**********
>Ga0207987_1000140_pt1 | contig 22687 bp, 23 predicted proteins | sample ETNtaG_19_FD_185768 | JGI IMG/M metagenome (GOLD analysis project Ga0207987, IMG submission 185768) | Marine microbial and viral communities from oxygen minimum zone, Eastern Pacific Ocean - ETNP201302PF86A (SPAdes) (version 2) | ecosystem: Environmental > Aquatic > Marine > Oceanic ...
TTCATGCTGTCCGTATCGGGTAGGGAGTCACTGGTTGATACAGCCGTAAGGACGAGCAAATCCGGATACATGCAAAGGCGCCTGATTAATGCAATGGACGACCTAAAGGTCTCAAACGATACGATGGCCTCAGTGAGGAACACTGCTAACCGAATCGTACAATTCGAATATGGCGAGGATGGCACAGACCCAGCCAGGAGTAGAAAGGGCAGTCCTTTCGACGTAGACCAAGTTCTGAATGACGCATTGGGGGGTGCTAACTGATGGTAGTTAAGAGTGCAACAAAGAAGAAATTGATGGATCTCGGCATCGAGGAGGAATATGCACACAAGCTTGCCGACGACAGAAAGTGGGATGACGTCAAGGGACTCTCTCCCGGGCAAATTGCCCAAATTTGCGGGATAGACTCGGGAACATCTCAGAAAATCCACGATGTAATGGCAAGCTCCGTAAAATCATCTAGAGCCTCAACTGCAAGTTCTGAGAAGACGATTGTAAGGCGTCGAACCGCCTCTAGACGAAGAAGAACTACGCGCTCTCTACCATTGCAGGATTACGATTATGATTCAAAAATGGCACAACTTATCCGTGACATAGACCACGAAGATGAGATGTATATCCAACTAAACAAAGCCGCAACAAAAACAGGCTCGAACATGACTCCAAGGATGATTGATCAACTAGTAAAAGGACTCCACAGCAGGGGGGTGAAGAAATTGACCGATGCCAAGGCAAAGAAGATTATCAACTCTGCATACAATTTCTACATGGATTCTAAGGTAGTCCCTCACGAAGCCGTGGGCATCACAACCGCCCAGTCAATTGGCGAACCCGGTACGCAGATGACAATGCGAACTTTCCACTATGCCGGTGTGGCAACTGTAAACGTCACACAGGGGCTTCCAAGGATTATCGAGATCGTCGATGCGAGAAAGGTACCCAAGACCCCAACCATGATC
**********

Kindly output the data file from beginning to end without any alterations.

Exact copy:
>Ga0207987_1000140_pt1 | contig 22687 bp, 23 predicted proteins | sample ETNtaG_19_FD_185768 | JGI IMG/M metagenome (GOLD analysis project Ga0207987, IMG submission 185768) | Marine microbial and viral communities from oxygen minimum zone, Eastern Pacific Ocean - ETNP201302PF86A (SPAdes) (version 2) | ecosystem: Environmental > Aquatic > Marine > Oceanic ...
TTCATGCTGTCCGTATCGGGTAGGGAGTCACTGGTTGATACAGCCGTAAGGACGAGCAAATCCGGATACATGCAAAGGCGCCTGATTAATGCAATGGACGACCTAAAGGTCTCAAACGATACGATGGCCTCAGTGAGGAACACTGCTAACCGAATCGTACAATTCGAATATGGCGAGGATGGCACAGACCCAGCCAGGAGTAGAAAGGGCAGTCCTTTCGACGTAGACCAAGTTCTGAATGACGCATTGGGGGGTGCTAACTGATGGTAGTTAAGAGTGCAACAAAGAAGAAATTGATGGATCTCGGCATCGAGGAGGAATATGCACACAAGCTTGCCGACGACAGAAAGTGGGATGACGTCAAGGGACTCTCTCCCGGGCAAATTGCCCAAATTTGCGGGATAGACTCGGGAACATCTCAGAAAATCCACGATGTAATGGCAAGCTCCGTAAAATCATCTAGAGCCTCAACTGCAAGTTCTGAGAAGACGATTGTAAGGCGTCGAACCGCCTCTAGACGAAGAAGAACTACGCGCTCTCTACCATTGCAGGATTACGATTATGATTCAAAAATGGCACAACTTATCCGTGACATAGACCACGAAGATGAGATGTATATCCAACTAAACAAAGCCGCAACAAAAACAGGCTCGAACATGACTCCAAGGATGATTGATCAACTAGTAAAAGGACTCCACAGCAGGGGGGTGAAGAAATTGACCGATGCCAAGGCAAAGAAGATTATCAACTCTGCATACAATTTCTACATGGATTCTAAGGTAGTCCCTCACGAAGCCGTGGGCATCACAACCGCCCAGTCAATTGGCGAACCCGGTACGCAGATGACAATGCGAACTTTCCACTATGCCGGTGTGGCAACTGTAAACGTCACACAGGGGCTTCCAAGGATTATCGAGATCGTCGATGCGAGAAAGGTACCCAAGACCCCAACCATGATC